A recent study by the marketing firm KSV found that 86 percent of homeowners believe energy efficiency will make the world better. But the same study found that fewer than half of the respondents invested in energy efficiency measures. Why is that?
The Hawthorn Group’s own research is consistent with these findings, and I believe goes further into what customers know and believe about energy efficiency as well as other energy-related consumer issues.
A national poll we sponsored earlier this year, not surprisingly, showed that the number one issue on consumers’ minds is jobs and the economy. Issues such as energy choice, energy efficiency, renewables and climate change are rarely mentioned. Yet when asked specifically, consumers favor energy efficiency measures, increased use of renewables and actions to combat climate change. But only as long as the consumer doesn’t have to pay for these actions.
Other research confirms that consumers are willing to support energy efficiency as long as it doesn’t increase their power bills, the cost of appliances or home improvements, or cause them any personal inconvenience. In fact, the principal reason consumers give for supporting energy efficiency is to lower their monthly bills rather than to reduce overall energy use or to temper future demand for power. Similar cost reduction reasons are given for use of solar distributed generation. In one state, the No. 1 reason for personal use of solar is to save money by “getting off the grid” and to be independent of their utility company, when solar actually makes a consumer doubly dependent on the grid.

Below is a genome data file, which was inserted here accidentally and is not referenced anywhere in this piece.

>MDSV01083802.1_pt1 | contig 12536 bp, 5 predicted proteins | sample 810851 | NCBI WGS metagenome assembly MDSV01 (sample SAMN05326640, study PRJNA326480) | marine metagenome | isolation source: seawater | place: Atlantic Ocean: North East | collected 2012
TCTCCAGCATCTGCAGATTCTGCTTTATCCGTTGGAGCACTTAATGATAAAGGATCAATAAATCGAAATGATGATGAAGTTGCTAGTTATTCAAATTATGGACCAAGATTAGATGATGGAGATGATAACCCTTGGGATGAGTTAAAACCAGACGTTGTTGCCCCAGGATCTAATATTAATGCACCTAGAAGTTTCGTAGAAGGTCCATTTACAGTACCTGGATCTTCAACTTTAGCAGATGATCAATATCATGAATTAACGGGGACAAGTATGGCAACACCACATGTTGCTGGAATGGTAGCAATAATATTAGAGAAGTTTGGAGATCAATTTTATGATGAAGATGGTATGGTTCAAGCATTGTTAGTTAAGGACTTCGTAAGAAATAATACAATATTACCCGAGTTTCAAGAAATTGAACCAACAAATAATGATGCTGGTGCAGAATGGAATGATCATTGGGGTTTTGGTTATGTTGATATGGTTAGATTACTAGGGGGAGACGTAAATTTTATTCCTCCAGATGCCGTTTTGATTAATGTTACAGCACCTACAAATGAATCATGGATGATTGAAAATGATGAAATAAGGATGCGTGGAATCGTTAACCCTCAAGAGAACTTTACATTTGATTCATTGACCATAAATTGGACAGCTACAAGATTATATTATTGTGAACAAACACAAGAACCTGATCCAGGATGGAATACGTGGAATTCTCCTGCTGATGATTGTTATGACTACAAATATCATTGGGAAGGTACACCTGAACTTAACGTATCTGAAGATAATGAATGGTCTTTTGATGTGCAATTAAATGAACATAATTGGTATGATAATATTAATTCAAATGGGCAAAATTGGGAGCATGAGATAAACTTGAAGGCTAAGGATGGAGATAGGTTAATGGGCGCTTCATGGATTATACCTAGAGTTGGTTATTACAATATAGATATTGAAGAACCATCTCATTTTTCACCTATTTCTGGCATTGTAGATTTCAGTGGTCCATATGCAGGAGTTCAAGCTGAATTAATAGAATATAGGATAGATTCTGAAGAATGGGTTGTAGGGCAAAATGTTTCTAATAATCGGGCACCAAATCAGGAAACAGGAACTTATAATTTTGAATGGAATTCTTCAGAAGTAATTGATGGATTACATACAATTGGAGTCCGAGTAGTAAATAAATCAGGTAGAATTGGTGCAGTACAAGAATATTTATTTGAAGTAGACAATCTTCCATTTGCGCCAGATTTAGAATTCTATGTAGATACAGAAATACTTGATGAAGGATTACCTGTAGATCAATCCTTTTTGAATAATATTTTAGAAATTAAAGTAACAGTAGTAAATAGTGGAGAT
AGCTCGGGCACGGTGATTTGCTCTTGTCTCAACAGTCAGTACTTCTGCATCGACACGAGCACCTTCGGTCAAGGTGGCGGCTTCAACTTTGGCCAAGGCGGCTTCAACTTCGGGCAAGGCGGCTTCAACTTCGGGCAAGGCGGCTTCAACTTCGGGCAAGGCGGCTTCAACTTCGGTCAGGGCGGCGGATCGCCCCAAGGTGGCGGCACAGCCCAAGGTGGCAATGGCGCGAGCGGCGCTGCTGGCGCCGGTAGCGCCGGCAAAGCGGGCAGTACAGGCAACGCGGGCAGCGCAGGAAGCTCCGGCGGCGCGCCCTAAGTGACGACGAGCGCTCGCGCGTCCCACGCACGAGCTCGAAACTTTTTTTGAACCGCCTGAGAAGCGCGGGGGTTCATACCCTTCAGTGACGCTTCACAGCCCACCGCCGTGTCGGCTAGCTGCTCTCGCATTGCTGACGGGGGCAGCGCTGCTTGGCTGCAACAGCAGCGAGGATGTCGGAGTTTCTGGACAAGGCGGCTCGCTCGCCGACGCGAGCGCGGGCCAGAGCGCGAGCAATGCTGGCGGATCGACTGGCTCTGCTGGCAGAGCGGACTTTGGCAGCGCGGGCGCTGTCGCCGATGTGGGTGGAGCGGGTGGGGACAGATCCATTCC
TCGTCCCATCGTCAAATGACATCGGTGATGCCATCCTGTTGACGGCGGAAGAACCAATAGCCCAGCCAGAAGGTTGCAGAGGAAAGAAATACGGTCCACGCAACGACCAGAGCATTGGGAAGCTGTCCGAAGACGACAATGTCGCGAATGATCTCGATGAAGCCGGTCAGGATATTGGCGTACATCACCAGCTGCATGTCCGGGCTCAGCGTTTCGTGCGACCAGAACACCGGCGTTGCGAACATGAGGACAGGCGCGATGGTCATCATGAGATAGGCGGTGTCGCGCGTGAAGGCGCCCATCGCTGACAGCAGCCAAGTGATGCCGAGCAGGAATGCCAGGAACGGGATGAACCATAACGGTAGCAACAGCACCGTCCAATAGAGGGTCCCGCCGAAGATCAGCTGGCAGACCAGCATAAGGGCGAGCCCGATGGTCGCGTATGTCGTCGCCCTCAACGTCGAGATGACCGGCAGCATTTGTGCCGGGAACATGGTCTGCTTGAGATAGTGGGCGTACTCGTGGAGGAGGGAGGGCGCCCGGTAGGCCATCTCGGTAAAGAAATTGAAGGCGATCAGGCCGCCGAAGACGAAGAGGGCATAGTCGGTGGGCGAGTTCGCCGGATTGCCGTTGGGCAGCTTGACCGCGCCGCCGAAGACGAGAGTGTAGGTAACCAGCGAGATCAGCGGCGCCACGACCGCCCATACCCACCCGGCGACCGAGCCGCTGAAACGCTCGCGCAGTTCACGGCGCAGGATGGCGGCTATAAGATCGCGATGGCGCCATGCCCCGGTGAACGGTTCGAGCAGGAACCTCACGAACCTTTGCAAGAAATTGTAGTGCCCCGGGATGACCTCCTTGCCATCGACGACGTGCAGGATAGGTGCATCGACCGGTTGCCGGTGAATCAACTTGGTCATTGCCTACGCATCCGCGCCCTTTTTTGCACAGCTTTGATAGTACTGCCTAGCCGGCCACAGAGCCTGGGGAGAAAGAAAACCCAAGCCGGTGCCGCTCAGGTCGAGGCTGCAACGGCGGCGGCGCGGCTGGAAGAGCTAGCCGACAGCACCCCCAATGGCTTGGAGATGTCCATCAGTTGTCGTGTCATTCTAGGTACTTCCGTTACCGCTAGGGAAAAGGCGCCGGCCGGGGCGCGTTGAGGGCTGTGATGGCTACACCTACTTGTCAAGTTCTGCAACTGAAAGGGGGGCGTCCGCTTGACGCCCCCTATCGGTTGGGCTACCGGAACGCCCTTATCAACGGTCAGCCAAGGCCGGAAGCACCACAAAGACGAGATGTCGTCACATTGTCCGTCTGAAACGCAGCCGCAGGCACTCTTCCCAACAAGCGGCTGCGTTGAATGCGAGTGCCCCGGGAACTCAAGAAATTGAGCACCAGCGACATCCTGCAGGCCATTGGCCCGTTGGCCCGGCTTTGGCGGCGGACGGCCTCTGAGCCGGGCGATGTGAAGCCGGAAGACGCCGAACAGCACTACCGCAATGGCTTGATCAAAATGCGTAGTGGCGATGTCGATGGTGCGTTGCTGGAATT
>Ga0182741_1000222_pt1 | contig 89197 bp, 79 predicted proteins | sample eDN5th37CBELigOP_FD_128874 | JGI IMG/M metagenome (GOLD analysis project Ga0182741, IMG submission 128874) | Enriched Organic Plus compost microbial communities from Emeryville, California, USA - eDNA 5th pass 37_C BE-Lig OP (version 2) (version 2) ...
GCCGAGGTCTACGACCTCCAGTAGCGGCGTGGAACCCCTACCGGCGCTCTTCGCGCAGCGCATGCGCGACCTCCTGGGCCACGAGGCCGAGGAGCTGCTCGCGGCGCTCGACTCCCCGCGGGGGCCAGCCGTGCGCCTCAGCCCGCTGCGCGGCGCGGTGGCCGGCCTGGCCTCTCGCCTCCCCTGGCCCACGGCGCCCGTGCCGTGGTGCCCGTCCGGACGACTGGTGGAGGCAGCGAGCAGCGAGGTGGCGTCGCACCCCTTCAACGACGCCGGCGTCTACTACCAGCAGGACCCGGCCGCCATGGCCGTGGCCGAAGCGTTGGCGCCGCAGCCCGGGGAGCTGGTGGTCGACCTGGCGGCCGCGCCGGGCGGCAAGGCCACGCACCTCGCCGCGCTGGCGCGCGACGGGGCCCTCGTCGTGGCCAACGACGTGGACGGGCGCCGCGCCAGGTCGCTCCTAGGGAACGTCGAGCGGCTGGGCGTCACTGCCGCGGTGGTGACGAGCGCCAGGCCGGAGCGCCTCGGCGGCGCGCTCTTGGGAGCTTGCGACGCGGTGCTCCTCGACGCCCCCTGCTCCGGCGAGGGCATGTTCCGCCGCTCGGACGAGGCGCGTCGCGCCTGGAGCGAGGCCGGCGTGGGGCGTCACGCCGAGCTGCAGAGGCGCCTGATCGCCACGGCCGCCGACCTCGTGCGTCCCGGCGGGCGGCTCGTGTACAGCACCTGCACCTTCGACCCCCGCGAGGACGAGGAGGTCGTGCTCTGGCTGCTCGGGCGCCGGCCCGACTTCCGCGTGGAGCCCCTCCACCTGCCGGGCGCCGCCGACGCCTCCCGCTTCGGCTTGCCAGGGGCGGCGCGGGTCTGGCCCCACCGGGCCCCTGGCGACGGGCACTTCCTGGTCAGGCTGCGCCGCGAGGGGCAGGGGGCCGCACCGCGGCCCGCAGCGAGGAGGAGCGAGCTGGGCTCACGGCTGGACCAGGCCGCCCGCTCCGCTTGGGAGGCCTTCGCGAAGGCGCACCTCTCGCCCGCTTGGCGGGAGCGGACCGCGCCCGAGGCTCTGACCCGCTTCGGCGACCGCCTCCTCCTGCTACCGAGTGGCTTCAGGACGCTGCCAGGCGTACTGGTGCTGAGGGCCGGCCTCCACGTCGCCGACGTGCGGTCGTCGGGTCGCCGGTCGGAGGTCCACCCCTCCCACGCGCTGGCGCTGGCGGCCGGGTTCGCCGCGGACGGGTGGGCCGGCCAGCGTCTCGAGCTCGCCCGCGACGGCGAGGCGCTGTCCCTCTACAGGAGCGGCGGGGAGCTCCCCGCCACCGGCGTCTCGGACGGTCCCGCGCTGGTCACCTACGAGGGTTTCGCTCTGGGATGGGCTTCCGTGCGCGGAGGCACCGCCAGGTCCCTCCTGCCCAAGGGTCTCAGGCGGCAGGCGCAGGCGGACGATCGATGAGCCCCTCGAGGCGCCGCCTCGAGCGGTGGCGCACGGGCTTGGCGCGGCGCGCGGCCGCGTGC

Indeed, data shows that consumers really don’t know what energy efficiency is, despite extensive communication efforts by utilities and government agencies over many years. Customers of one large utility claimed budget billing as their first choice for an energy efficiency program, when budget billing has nothing to do with efficiency and may actually drive higher energy usage. In another state, unplugging appliances was the top choice for efficiency.
Clearly there is a gap between what consumers know and what utilities and state agencies want and need them to know. Consequently companies and state regulatory commissions need to work together to provide consumers with straight-forward information on what energy efficiency is and isn’t, how it works and how it will ultimately save customers money and, by the way, benefit the environment.
In today’s challenging political and policy environment, utilities cannot afford to treat energy efficiency as a stand-alone effort. Rather communication on efficiency should be part of a research-based integrated plan designed to engage consumers in an overall conversation about the responsibility their utility has in providing reliable, affordable electricity and support services as well as how consumers and their utility can work together to meet consumer needs. Consumer interest and support is already there for energy efficiency programs, and the messages can foster greater understanding and a stronger bond between consumers and their utility. And it will improve favorability of both companies and regulators.
Without such mutual engagement, consumers will remain confused. Public support for the wrong reasons can result in flawed energy policies leading eventually to the consumers feeling misled and mistrusting of utilities and commissions.
John Ashford is chairman and CEO of The Hawthorn Group, a public affairs and strategic communications firm based in Alexandria, VA, specializing in electricity and energy policy issues.
Via Intelligent Utility